It may rank as the wealthiest country in the South Caucasus, but employers in energy-rich Azerbaijan, faced with an economic slump from the COVID-19 pandemic, are reportedly docking salaries or ordering employee contributions to a state fund that assists wounded military personnel and the families of soldiers slain during Azerbaijan’s 2020 war with Armenia and ethnic Armenian separatist forces.
Amidst longstanding concerns about government corruption, some Azerbaijanis question if their donations, whether compulsory or voluntary, will be used as intended.
Three government funds, all created after the November 2020 ceasefire that ended the conflict over the breakaway Nagorno-Karabakh region and seven adjoining territories, are the beneficiaries of these donations.
The YASHAT (Support for the Wounded and Families of Martyrs) Fund, created on December 8, 2020 by President Ilham Aliyev, helps finance care for Azerbaijan’s estimated 1,245 wounded military personnel and for the families of the approximately 2,783 soldiers who died during the September 27-November 9, 2020 conflict.
Two other funds collect donations for the armed forces (the Azerbaijani Army Assistance Fund) and for restorations and reconstructions throughout those parts of Nagorno Karabakh that Azerbaijan regained during the 2020 war.
All three of these funds were created with the understanding that strictly voluntary donations would provide their resources.
But since the beginning of 2021, government employees have complained frequently on social media that the “voluntary” contributions to YASHAT are, in fact, compulsory.
In their words, their employers either simply deduct part of their monthly salaries for the donations, or order them to make donations from their salaries.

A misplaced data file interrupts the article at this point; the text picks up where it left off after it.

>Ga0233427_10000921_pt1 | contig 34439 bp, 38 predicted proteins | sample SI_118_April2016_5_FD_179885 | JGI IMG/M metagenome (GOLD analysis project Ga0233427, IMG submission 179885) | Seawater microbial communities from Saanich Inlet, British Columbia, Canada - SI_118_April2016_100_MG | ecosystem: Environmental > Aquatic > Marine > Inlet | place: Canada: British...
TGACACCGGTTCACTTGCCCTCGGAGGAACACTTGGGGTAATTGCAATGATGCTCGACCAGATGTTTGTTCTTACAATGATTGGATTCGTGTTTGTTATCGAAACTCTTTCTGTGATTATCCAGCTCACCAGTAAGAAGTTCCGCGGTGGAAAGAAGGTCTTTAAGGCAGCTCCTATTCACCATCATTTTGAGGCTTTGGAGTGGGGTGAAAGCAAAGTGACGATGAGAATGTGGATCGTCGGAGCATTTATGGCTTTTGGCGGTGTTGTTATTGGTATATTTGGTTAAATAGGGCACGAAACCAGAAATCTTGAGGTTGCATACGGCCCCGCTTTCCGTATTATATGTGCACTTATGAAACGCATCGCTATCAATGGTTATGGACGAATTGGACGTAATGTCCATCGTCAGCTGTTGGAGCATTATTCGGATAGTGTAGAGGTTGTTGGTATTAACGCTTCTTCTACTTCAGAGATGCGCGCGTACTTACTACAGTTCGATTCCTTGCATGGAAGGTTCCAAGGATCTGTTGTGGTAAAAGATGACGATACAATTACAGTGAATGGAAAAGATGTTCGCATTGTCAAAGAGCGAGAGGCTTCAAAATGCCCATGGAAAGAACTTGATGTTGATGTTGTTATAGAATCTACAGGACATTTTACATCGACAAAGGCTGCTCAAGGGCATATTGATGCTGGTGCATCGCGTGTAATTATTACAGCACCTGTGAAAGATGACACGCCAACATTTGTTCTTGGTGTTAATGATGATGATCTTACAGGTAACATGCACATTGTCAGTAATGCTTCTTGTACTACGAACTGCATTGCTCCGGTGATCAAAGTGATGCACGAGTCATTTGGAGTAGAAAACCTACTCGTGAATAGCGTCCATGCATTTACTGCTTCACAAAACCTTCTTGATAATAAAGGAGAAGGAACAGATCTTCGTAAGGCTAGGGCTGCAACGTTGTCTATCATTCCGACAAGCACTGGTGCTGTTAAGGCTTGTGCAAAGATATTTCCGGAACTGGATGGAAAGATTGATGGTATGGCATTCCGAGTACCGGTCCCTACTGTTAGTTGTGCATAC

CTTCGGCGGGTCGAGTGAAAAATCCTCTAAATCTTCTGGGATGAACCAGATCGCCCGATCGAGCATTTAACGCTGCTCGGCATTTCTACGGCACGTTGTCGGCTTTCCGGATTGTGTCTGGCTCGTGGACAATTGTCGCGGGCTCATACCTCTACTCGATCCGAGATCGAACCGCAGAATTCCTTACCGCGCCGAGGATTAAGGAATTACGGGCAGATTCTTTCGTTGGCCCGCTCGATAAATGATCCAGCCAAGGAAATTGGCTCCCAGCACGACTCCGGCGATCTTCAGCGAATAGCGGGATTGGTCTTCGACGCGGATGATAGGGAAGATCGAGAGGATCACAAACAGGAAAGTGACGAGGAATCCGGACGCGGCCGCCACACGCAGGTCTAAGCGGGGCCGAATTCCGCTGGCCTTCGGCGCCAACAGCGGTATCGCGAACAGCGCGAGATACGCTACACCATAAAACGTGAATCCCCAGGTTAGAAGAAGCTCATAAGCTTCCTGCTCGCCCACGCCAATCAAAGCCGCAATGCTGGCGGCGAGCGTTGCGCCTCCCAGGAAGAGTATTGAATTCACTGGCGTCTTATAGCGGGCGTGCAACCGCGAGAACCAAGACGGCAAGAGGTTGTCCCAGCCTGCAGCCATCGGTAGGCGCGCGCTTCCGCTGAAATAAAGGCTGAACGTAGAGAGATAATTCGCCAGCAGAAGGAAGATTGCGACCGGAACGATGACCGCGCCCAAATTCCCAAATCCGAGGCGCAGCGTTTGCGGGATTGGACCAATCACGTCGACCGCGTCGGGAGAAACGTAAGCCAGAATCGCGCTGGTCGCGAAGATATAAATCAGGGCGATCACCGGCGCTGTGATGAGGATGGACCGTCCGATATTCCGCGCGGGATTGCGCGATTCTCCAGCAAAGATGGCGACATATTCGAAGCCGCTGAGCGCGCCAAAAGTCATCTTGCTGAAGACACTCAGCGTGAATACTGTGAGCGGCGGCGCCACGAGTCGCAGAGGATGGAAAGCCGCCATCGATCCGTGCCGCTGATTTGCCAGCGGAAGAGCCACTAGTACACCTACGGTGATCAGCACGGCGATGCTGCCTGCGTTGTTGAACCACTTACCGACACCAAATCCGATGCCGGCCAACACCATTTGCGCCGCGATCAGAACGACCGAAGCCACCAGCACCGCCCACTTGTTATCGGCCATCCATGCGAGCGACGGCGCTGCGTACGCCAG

'Whoever Doesn’t Want To Pay Is Not An Azerbaijani'
In Azerbaijan’s powerful energy sector, the government-backed Union of Oil and Gas Industry Workers has no objections to such a situation. The union, which claims a membership of 88,667, agreed that Azerkhimia, the State Oil Company of the Azerbaijani Republic’s petrochemical unit, should dock 10 percent of workers’ salaries to transfer to the YASHAT fund.
“We can’t ask each worker how much he can donate,” Union Chairman Jakhangir Aliyev commented to the news site Mikroskop on January 12.
“Whoever’s against it, let him say that he’s not an Azerbaijani and, therefore, does not want to pay,” Aliyev concluded.
This last remark immediately spread across social networks, enraging Azerbaijani commentators against government ministers, officials, parliamentary deputies, and Jakhangir Aliyev alike.
YASHAT managers have not yet responded to this criticism, but one member of YASHAT’s board of trustees stressed that the donations should be exclusively voluntary.
“If employers compel employees to transfer money to the fund against their will, then this is illegal,” Rena Safaraliyeva, head of the anticorruption watchdog Transparency International Azerbaijan, commented a week before Aliyev’s remarks.
Among those who have had to take a 10-percent salary deduction for YASHAT could be family members of those killed during the war and of veterans, Safaraliyeva stressed.
“Our fund doesn’t need employers to be arbitrary and, in the long term, this can lead to a reduction in voluntary donations,” Safaraliyeva warned.